Java, as stated above, is a major island in Indonesia. If you want an interactive map to play with, you can click here. But if you are fine with just a picture, then take a gander at this here picture.

Broadly speaking, the Indonesian island is part of what’s called the “Coffee Belt” because it wraps around the world, closely hugging the equator. It’s where the land is high enough above sea level and has the other environmental conditions that are best for a good coffee.

Leaf Rust

Originally, it was purely arabica in Java. Then, in the 1880s, came the blight known as “coffee rust”, which decimated the arabica plants, ushering in liberica (from Liberia) and robusta (regarded as lesser, but more caffeine).

These strains of beans are not considered quality and don’t meet the general “standards” of “specialty coffee”, which is a semi-dubious term, in my opinion. I say more about it here. I admire their desire to distinguish the wheat from the chaff, but it seems like it needs further refinement.

In Java, there are still five plantations that grow the revered arabica (at least as recently as 2016). These ones are specialty, so I suppose that would make you assume they’re better.

The Coffee Belt!

Of these arabica plantations, some age their coffee for 3 years, which is called “monsoon coffee”. Some sources have said this includes leaving the storage location’s doors open during monsoon season to allow the beans to endure the wrath of the storms.

Apparently, the intent is to simulate the effects of transportation by ship, lowering acidity and creating a more mellow flavor. Seems kind of silly to me, but so long as people are willing to pay a premium for it, it shall persist – much like Kopi Luwak, aka cat poop coffee! 99% of the time, it’s not worth it, as expanded in this post.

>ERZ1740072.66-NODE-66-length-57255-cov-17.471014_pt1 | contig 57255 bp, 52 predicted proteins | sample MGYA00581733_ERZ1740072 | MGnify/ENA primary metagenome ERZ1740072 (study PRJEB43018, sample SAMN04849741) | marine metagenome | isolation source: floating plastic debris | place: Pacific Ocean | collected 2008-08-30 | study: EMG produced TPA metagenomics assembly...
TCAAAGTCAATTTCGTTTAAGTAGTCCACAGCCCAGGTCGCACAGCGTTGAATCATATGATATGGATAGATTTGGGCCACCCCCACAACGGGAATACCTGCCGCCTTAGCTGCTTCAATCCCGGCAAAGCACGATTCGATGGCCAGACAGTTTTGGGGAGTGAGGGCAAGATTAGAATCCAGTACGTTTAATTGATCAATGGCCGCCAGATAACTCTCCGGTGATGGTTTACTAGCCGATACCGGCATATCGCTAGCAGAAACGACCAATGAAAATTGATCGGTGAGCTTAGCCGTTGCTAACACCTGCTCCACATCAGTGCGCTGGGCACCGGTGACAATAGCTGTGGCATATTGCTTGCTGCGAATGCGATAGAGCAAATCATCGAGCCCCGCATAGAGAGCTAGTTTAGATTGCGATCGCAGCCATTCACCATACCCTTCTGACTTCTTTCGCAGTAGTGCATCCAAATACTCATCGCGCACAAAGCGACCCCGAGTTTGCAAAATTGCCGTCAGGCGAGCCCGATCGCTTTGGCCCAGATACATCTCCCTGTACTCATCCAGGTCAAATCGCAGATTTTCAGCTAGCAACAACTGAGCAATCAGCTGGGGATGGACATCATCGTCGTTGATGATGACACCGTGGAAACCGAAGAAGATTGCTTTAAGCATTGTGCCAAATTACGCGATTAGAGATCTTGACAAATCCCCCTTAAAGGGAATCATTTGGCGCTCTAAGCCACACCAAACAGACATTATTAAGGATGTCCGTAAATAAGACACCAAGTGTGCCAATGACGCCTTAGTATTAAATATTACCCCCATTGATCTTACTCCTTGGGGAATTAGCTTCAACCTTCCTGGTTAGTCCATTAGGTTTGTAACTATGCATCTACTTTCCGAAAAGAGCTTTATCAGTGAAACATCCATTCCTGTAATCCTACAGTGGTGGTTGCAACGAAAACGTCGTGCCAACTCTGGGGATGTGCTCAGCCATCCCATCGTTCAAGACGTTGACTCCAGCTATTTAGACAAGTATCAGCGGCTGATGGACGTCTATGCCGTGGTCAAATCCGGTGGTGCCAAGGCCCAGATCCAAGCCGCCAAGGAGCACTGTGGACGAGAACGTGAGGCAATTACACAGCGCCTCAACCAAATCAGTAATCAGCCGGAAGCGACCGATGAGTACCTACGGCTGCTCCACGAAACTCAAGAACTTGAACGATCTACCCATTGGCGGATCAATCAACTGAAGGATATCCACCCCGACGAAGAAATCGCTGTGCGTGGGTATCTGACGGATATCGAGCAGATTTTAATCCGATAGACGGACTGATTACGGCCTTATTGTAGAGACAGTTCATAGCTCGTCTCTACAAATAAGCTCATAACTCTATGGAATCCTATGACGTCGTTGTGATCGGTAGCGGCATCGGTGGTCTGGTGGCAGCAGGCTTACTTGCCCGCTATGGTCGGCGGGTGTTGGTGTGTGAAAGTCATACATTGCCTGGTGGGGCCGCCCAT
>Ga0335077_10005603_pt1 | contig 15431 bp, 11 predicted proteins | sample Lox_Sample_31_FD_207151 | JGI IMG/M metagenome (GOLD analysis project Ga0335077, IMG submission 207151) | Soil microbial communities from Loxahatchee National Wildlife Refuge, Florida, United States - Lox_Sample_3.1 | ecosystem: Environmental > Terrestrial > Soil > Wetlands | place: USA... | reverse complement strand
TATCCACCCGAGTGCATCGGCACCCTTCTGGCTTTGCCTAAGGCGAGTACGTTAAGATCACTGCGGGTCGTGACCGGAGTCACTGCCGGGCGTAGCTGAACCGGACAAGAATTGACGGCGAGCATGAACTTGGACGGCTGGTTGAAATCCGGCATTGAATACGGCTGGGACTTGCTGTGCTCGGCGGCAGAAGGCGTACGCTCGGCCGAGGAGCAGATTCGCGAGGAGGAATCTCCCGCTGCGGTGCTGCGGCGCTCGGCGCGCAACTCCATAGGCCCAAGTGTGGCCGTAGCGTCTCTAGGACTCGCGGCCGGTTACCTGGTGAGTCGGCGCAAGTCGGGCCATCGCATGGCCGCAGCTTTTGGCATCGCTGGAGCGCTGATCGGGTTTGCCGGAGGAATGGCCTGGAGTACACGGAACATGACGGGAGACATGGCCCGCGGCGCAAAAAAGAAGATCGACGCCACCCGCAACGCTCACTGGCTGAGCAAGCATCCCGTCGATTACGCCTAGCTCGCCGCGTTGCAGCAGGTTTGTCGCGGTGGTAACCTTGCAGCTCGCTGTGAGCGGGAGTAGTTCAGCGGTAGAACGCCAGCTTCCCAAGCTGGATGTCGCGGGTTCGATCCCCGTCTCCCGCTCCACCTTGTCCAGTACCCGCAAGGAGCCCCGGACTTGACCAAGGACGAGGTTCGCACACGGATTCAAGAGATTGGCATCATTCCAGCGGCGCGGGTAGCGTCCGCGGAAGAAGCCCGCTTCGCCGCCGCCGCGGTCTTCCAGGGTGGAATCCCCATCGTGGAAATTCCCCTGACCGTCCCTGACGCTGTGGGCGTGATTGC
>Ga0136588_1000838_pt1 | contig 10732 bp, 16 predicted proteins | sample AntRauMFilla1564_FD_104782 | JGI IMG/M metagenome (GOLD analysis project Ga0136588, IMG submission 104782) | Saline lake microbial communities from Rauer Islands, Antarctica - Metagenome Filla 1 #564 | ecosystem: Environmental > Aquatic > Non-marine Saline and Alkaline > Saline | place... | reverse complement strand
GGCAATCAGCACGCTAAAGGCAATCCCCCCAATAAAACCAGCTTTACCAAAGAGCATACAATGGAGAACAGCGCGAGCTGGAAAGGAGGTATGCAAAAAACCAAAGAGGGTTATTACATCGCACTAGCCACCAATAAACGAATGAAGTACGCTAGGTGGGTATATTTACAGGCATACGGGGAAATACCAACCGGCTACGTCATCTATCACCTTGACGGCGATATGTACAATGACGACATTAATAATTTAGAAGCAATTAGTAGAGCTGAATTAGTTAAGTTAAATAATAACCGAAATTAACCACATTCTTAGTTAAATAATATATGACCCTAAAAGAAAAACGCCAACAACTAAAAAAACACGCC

The Programming Language, Java

Java is the only coffee moniker that has been used to spawn a programming language. Back in 1995, Java first made its appearance. Its speculated to have originated because the language was made by programmers who were likely fueled by coffee for late-night coding.

Whatever the reason, it stuck, and the emblem for the language was a steaming cup of, presumably, coffee.

Though the language is being phased out in the coming years, it had a very long run in terms of tech lifespans.

Java’s Influence on Other Coffee Terms

One possible explanation for where the term “Cup of Joe” came from is that “Joe” was a shortening from “jamoke”, which was a mashup of “Java-Mocha”. I guess “Jamoke” works better and faster than “MochaJa”, so I can see why they’d reverse the order (instead of Mocha-Java). 

It first originated as “a cup of jamoke” from a military officer’s manual back in 1931, presumably American.

There are several other theories about where this term came from, which you can find here.


Java is an Indonesian island that was very hospitable for the coffee plant when the Dutch first introduced it there back in the 1800s. It has continued to be grown there since then, and the name carries over from its heyday back when the coffee trade first originated.